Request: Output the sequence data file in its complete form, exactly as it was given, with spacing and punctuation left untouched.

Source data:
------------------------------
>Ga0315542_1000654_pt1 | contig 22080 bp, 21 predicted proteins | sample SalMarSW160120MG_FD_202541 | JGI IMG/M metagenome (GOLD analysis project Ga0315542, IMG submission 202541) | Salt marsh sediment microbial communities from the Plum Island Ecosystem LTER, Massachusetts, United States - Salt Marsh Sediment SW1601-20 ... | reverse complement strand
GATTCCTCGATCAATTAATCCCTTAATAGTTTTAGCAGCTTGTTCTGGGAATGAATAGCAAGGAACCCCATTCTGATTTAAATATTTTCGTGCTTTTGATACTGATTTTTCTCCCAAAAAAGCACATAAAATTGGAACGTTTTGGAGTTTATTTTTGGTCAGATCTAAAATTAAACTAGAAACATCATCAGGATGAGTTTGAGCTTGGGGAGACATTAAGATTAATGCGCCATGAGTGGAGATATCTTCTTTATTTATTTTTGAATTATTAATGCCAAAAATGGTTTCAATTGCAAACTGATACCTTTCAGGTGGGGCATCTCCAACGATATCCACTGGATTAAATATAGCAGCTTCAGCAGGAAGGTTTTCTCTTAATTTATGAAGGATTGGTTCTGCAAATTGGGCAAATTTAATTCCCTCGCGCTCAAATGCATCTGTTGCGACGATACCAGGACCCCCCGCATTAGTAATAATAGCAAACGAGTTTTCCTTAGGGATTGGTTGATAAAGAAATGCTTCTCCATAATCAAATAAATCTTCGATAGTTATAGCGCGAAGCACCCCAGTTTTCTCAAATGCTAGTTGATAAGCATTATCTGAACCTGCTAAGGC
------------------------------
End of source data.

>Ga0315542_1000654_pt1 | contig 22080 bp, 21 predicted proteins | sample SalMarSW160120MG_FD_202541 | JGI IMG/M metagenome (GOLD analysis project Ga0315542, IMG submission 202541) | Salt marsh sediment microbial communities from the Plum Island Ecosystem LTER, Massachusetts, United States - Salt Marsh Sediment SW1601-20 ... | reverse complement strand
GATTCCTCGATCAATTAATCCCTTAATAGTTTTAGCAGCTTGTTCTGGGAATGAATAGCAAGGAACCCCATTCTGATTTAAATATTTTCGTGCTTTTGATACTGATTTTTCTCCCAAAAAAGCACATAAAATTGGAACGTTTTGGAGTTTATTTTTGGTCAGATCTAAAATTAAACTAGAAACATCATCAGGATGAGTTTGAGCTTGGGGAGACATTAAGATTAATGCGCCATGAGTGGAGATATCTTCTTTATTTATTTTTGAATTATTAATGCCAAAAATGGTTTCAATTGCAAACTGATACCTTTCAGGTGGGGCATCTCCAACGATATCCACTGGATTAAATATAGCAGCTTCAGCAGGAAGGTTTTCTCTTAATTTATGAAGGATTGGTTCTGCAAATTGGGCAAATTTAATTCCCTCGCGCTCAAATGCATCTGTTGCGACGATACCAGGACCCCCCGCATTAGTAATAATAGCAAACGAGTTTTCCTTAGGGATTGGTTGATAAAGAAATGCTTCTCCATAATCAAATAAATCTTCGATAGTTATAGCGCGAAGCACCCCAGTTTTCTCAAATGCTAGTTGATAAGCATTATCTGAACCTGCTAAGGC